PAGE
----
The research design for the Health Needs Assessment employed a multimethod data collection scheme, which consisted of the Health Needs Survey and four targeted focus groups. Survey data was collected utilizing a sample of convenience, and data collection sites were identified by members of the Four County Hometown Health Coalitions, and in conjunction with collaboration provided by the Social Work Research Center. While the sample of convenience and data collection sites employed in this study permitted a large number of individuals to be surveyed, the lack of random sampling techniques and non-representative sample surveyed, limits the conclusions that can be drawn from this assessment.
"Train the trainers" sessions were designed to ensure that volunteer survey administrators conducted the survey in a prescribed and consistent manner. However, a standardized administration of the survey was not consistently applied. The lack of standardized administration of the survey made it difficult to discern if differences in responses to survey items reflect the opinions of those surveyed, are manifestations of selection bias, or a reflection of interviewers' characteristics.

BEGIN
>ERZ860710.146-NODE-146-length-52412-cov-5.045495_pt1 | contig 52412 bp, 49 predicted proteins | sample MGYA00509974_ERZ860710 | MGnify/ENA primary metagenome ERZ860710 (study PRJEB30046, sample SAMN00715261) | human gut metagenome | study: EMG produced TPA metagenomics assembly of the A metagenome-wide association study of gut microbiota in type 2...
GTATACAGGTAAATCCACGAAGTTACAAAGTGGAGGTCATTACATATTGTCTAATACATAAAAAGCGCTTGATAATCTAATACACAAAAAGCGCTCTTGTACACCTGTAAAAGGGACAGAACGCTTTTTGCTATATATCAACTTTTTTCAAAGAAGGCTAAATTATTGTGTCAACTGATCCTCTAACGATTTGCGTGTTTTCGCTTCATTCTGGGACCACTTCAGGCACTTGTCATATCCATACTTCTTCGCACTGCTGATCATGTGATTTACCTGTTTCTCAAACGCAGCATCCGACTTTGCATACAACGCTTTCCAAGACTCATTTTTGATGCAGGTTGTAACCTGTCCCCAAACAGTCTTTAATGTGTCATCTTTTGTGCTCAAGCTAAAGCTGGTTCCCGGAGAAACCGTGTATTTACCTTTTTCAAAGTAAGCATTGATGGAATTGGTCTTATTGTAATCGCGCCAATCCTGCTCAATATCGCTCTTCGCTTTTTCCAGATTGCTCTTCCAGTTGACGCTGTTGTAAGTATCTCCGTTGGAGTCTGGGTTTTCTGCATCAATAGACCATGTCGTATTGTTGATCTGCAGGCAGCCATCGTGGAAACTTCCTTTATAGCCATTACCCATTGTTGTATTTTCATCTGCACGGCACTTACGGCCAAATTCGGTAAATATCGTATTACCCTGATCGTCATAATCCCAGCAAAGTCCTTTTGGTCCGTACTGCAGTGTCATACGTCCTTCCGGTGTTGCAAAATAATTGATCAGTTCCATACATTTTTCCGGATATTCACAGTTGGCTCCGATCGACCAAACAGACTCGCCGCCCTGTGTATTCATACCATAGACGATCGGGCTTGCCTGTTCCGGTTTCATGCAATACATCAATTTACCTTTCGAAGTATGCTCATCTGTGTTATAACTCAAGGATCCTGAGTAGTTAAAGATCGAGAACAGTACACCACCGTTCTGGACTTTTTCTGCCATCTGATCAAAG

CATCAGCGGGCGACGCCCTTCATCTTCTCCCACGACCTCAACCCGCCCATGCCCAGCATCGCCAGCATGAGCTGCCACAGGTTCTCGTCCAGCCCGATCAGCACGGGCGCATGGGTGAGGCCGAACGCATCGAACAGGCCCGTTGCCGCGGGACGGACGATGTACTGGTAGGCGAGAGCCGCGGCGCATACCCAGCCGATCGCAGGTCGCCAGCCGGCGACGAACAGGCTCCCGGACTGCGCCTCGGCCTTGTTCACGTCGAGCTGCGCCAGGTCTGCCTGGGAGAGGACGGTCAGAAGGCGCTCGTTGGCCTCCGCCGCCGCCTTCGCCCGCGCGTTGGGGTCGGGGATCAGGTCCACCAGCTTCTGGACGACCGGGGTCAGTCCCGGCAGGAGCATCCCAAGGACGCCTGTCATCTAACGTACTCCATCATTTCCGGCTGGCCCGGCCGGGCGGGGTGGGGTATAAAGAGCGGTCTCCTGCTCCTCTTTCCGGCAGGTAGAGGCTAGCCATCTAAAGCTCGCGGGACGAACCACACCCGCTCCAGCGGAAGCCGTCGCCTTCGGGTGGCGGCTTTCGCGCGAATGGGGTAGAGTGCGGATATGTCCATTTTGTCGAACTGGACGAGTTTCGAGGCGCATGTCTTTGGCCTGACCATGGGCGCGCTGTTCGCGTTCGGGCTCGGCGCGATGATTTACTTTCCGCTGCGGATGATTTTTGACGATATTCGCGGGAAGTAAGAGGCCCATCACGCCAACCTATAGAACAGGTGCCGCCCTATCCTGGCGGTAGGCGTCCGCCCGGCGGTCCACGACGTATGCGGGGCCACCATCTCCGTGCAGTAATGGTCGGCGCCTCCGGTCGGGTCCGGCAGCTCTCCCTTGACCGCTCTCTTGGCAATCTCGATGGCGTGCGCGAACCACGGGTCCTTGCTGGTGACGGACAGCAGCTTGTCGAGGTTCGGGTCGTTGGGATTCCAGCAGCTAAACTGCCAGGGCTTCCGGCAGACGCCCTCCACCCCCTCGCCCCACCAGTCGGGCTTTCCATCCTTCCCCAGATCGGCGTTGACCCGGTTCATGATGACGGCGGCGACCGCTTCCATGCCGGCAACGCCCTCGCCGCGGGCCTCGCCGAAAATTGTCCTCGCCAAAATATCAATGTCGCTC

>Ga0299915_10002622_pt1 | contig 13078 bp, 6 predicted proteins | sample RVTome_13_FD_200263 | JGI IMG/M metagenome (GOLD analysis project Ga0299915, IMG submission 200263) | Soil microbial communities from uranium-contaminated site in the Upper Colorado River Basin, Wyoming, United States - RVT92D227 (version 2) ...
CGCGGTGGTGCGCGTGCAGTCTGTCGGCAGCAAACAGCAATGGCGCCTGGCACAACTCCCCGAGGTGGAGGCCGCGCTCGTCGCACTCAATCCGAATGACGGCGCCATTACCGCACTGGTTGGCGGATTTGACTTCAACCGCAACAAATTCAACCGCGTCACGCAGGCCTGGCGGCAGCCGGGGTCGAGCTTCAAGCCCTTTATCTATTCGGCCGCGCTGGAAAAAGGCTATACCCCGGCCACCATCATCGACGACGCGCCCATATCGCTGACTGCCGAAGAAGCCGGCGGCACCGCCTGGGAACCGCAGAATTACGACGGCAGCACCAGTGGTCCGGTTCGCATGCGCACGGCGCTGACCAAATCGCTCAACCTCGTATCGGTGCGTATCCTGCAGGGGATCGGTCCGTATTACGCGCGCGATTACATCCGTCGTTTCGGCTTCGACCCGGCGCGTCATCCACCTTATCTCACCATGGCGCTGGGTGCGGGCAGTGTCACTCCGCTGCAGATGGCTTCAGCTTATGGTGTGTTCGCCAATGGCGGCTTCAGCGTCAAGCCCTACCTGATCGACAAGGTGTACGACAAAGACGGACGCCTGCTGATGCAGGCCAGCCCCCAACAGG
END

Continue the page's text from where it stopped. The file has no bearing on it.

Due to the fact that the Four-County Community Health Needs Assessment is an opinion survey, it is not an empirically validated instrument. Content areas and items included in the four-County Community Health Needs Assessment Survey were selected based upon a review of the relevant literature and the Hometown Health Guide and by members of the Hometown Health Data Committee. Reliability and validity coefficients for the survey instrument were not established, nor was there an item or content analysis of survey questions.
The surveys were available in English and Spanish. While the research protocol provided for a standardized administration of the assessment tool, this procedure was not consistently followed. Aside from those surveys administered on a one-to-one basis by the interviewers (as was intended), many surveys were filled out as a group, or by the interviewees themselves. These unplanned data collection methods increase the possibility that items in the survey were misunderstood. Likewise, many of the surveys were not fully completed, and several items were answered with response sets. In these instances a response was perfunctorily selected by marking one line through or one bubble around, the same answer from the top of the page to the bottom. Surveys were also not translated into Marshallese, as was requested by members of the Marshallese community. High status members of the Marshallese community were utilized to translate and to assist in completing the survey. While this method facilitated the inclusion of a significant number of Marshal Islanders, the methodological limitations previously disclosed, and the lack of a culturally and language sensitive research instrument limits the utility of the information obtained from Marshallese respondents.